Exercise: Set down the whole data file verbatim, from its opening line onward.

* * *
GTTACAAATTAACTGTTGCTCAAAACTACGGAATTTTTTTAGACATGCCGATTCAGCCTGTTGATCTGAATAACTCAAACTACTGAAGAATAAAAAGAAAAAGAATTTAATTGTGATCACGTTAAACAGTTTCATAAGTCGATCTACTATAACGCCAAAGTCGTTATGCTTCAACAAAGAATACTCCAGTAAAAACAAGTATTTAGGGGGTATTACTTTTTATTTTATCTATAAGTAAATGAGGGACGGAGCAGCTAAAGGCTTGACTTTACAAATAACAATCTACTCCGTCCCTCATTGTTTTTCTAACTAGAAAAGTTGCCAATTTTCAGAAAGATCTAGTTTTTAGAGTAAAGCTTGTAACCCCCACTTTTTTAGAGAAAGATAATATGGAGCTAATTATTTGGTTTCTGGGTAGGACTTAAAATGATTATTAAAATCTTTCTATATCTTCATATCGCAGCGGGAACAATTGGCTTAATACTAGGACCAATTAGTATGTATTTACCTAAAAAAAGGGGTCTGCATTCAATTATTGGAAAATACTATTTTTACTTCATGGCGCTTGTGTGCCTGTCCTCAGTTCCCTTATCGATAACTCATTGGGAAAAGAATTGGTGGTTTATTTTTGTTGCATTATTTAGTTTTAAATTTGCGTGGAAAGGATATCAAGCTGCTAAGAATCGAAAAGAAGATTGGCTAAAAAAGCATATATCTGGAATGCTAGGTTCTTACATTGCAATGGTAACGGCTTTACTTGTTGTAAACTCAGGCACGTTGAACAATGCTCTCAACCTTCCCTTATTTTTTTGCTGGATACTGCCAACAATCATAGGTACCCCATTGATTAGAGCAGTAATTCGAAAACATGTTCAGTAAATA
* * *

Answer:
GTTACAAATTAACTGTTGCTCAAAACTACGGAATTTTTTTAGACATGCCGATTCAGCCTGTTGATCTGAATAACTCAAACTACTGAAGAATAAAAAGAAAAAGAATTTAATTGTGATCACGTTAAACAGTTTCATAAGTCGATCTACTATAACGCCAAAGTCGTTATGCTTCAACAAAGAATACTCCAGTAAAAACAAGTATTTAGGGGGTATTACTTTTTATTTTATCTATAAGTAAATGAGGGACGGAGCAGCTAAAGGCTTGACTTTACAAATAACAATCTACTCCGTCCCTCATTGTTTTTCTAACTAGAAAAGTTGCCAATTTTCAGAAAGATCTAGTTTTTAGAGTAAAGCTTGTAACCCCCACTTTTTTAGAGAAAGATAATATGGAGCTAATTATTTGGTTTCTGGGTAGGACTTAAAATGATTATTAAAATCTTTCTATATCTTCATATCGCAGCGGGAACAATTGGCTTAATACTAGGACCAATTAGTATGTATTTACCTAAAAAAAGGGGTCTGCATTCAATTATTGGAAAATACTATTTTTACTTCATGGCGCTTGTGTGCCTGTCCTCAGTTCCCTTATCGATAACTCATTGGGAAAAGAATTGGTGGTTTATTTTTGTTGCATTATTTAGTTTTAAATTTGCGTGGAAAGGATATCAAGCTGCTAAGAATCGAAAAGAAGATTGGCTAAAAAAGCATATATCTGGAATGCTAGGTTCTTACATTGCAATGGTAACGGCTTTACTTGTTGTAAACTCAGGCACGTTGAACAATGCTCTCAACCTTCCCTTATTTTTTTGCTGGATACTGCCAACAATCATAGGTACCCCATTGATTAGAGCAGTAATTCGAAAACATGTTCAGTAAATA